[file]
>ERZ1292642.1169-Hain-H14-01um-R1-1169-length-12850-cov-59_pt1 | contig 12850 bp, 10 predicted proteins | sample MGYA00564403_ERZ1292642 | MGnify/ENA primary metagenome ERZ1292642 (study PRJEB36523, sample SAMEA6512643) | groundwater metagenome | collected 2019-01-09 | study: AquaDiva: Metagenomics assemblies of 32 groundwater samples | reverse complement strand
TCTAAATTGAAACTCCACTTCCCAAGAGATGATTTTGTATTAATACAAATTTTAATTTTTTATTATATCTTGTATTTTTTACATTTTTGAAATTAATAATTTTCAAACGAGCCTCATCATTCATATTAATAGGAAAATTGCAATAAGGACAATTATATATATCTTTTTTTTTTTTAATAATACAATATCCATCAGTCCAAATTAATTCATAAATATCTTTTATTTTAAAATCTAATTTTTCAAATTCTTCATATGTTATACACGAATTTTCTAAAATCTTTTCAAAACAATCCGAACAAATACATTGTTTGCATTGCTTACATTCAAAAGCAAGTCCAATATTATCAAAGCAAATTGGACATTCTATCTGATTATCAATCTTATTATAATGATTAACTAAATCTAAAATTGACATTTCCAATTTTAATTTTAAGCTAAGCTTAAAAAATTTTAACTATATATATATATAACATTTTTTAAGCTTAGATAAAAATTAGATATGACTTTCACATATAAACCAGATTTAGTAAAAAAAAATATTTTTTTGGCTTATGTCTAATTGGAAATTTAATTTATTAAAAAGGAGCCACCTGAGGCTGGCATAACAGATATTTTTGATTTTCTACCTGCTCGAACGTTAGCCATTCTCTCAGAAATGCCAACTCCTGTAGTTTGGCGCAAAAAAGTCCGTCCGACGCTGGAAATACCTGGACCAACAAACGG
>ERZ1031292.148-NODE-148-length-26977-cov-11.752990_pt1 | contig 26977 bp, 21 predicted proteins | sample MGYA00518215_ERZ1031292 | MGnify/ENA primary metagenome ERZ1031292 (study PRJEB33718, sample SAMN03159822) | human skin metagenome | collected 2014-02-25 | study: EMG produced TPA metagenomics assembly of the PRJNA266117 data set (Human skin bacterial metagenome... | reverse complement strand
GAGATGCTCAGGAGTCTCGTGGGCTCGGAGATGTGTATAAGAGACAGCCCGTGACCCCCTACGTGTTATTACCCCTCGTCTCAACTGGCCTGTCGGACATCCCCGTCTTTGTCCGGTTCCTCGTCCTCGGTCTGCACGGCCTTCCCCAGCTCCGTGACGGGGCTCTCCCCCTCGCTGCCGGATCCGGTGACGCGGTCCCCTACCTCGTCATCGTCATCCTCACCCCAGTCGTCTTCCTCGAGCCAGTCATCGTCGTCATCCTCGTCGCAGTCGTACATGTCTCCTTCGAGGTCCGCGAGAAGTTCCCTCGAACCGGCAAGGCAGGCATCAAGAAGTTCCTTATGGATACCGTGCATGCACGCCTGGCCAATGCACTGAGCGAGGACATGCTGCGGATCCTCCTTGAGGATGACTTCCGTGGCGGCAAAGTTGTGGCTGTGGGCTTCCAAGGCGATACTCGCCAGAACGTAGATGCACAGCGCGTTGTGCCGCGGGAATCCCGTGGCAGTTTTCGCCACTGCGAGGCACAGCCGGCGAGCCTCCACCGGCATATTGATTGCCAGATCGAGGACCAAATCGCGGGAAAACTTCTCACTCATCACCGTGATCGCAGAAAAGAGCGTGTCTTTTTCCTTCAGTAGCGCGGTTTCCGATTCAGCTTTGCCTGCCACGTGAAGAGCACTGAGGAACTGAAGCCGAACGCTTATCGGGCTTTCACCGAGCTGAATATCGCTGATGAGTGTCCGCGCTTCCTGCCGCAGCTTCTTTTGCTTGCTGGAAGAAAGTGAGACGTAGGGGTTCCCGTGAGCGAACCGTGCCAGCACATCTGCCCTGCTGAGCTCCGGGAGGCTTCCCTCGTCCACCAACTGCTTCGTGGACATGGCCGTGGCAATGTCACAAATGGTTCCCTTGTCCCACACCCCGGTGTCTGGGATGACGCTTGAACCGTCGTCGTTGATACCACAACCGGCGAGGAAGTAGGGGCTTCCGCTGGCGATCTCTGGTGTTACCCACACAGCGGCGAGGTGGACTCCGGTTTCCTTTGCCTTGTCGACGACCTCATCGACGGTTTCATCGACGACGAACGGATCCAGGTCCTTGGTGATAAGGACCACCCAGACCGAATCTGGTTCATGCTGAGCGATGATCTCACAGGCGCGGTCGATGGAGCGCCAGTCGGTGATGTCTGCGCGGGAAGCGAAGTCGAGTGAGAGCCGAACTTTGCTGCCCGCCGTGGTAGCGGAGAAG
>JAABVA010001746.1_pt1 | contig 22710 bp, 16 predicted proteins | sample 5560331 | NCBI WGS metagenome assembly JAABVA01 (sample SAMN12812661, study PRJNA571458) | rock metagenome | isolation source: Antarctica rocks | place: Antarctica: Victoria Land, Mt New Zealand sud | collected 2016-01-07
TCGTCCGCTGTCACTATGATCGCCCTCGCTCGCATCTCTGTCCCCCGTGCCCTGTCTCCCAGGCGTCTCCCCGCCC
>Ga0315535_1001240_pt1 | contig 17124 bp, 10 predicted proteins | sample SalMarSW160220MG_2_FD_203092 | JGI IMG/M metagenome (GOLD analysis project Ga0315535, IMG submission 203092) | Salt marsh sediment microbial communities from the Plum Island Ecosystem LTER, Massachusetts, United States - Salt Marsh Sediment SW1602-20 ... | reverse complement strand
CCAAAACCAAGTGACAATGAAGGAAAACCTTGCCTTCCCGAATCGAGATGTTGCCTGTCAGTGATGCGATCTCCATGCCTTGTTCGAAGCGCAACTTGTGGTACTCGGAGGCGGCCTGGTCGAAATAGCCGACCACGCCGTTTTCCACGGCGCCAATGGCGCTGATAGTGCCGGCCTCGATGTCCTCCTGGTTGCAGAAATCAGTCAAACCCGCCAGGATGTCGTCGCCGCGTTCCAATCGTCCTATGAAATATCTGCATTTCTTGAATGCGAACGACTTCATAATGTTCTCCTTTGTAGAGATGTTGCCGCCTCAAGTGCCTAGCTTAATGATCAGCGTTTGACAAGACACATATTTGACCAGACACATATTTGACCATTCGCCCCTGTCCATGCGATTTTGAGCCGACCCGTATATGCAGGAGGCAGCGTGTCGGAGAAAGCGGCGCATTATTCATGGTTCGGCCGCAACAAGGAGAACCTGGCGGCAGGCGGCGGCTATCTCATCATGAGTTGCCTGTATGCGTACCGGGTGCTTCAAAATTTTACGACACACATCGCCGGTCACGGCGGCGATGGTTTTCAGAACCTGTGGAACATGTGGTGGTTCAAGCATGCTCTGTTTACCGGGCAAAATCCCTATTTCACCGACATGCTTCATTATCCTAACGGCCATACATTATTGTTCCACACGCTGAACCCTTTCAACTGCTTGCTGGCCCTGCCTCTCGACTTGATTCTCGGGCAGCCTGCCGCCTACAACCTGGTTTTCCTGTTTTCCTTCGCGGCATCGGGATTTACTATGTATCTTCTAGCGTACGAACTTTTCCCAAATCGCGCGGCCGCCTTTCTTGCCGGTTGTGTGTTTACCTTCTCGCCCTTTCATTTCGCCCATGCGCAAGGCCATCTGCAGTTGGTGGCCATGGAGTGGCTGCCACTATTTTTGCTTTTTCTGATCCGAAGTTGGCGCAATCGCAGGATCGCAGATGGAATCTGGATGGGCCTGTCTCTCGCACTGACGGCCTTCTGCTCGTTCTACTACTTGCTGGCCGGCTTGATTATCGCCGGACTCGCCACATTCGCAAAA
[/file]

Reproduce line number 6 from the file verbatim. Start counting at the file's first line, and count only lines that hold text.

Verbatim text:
TCGTCCGCTGTCACTATGATCGCCCTCGCTCGCATCTCTGTCCCCCGTGCCCTGTCTCCCAGGCGTCTCCCCGCCC